# Review: Linear algebra
```{glossary}
inverse
Multiplicative inverse of a matrix.
invertible
Describing a matrix (necessarily square) that has an inverse.
```
An $m\times n$ matrix $\mathbf{A}$ is a rectangular $m$-by-$n$ array of numbers called **elements** or **entries**. The numbers $m$ and $n$ are called the **row dimension** and the **column dimension**, respectively; collectively they describe the **size** of $\mathbf{A}$. We say $\mathbf{A}$ belongs to $\mathbb{R}^{m\times n}$ if its entries are real or $\mathbb{C}^{m\times n}$ if they are complex-valued. A **square** matrix has equal row and column dimensions. A **row vector** has dimension $1\times n$, while a **column vector** has dimension $m \times 1$. By default, a vector is understood to be a column vector, and we use $\mathbb{R}^n$ or $\mathbb{C}^n$ to denote spaces of vectors. An ordinary number in $\mathbb{R}$ or $\mathbb{C}$ may be called a **scalar**.
We use capital letters in bold to refer to matrices, and lowercase bold letters for vectors. In this book, all vectors are column vectors---in other words, matrices with multiple rows and one column. The bold symbol $\boldsymbol{0}$ may refer to a vector of all zeros or to a zero matrix, depending on context; we use $0$ as the scalar zero only.
To refer to a specific element of a matrix, we use the uppercase name of the matrix *without* boldface, as in $A_{24}$ to mean the $(2,4)$ element of $\mathbf{A}$. To refer to an element of a vector, we use just one subscript, as in $x_3$. If you see a boldface character with one or more subscripts, then you know that it is a matrix or vector that belongs to a numbered collection.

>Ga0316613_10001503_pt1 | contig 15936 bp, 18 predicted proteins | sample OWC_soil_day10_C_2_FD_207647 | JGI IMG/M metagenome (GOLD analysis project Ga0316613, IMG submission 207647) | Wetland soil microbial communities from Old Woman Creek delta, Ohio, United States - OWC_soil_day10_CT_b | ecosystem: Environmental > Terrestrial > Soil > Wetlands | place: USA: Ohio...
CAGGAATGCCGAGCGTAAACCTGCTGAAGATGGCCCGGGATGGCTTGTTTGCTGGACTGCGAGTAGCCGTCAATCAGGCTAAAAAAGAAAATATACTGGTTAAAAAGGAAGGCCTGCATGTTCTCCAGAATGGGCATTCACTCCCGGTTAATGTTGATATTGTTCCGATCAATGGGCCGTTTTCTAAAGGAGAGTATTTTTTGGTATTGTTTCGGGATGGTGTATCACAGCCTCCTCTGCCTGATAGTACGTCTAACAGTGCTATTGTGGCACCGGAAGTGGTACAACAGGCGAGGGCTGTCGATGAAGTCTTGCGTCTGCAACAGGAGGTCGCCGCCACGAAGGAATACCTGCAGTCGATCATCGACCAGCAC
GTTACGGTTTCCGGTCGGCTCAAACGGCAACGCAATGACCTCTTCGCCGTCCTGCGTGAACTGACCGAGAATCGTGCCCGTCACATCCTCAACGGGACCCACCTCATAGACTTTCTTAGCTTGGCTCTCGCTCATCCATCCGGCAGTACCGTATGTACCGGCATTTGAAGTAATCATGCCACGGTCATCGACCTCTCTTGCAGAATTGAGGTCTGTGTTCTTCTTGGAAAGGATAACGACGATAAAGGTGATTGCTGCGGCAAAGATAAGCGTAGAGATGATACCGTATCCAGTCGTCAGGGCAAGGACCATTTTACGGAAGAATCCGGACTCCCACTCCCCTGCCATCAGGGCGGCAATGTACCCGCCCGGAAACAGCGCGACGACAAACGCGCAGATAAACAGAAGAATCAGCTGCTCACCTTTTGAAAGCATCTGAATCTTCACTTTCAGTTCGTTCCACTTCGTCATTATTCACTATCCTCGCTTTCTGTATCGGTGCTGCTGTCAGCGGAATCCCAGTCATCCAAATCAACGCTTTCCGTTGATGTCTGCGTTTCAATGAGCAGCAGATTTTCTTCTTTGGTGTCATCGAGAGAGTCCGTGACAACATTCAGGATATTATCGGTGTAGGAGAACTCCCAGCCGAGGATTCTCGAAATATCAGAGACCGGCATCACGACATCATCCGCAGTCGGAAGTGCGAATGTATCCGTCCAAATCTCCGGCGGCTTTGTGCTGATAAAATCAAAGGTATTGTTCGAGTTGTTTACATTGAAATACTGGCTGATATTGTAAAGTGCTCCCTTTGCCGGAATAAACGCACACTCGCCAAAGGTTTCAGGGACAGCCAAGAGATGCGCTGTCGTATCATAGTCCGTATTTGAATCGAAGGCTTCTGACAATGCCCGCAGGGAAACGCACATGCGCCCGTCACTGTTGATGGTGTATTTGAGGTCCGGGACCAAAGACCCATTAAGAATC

We will have frequent need to refer to the individual columns of a matrix as vectors. Our convention, is to use a lowercase bold version of the matrix name, with a subscript to represent the column number. Thus, $\mathbf{a}_1,\mathbf{a}_2,\ldots,\mathbf{a}_n$ are the columns of the $m\times n$ matrix $\mathbf{A}$. Conversely, whenever we define a sequence of vectors $\mathbf{v}_1,\ldots,\mathbf{v}_p$, we can implicitly consider them to be columns of a matrix $\mathbf{V}$. Sometimes we might write $\mathbf{V}=\bigl[ \mathbf{v}_j \bigr]$ to emphasize the connection.
The **diagonal** (main diagonal) of an $n\times n$ matrix $\mathbf{A}$ refers to the entries $A_{ii}$, $i=1,\ldots,n$. The entries $A_{ij}$ where $j-i=k$ are on a **superdiagonal** if $k>0$ and a **subdiagonal** if $k<0$. The diagonals are numbered as suggested here:
```{math}
\begin{bmatrix}
0 & 1 & 2 & \cdots & n-1 \\
-1 & 0 & 1 & \cdots & n-2 \\
\vdots & \ddots & \ddots & \ddots & \vdots \\
-n+2 & \cdots & -1 & 0 & 1\\
-n+1 & \cdots & -2 & -1 & 0
\end{bmatrix}.
```
A **diagonal** matrix is one whose entries are all zero off the main diagonal. An **upper triangular** matrix $\mathbf{U}$ has entries $U_{ij}$ with $U_{ij}=0$ if $i>j$, and a **lower triangular** matrix $\mathbf{L}$ has $L_{ij}=0$ if $i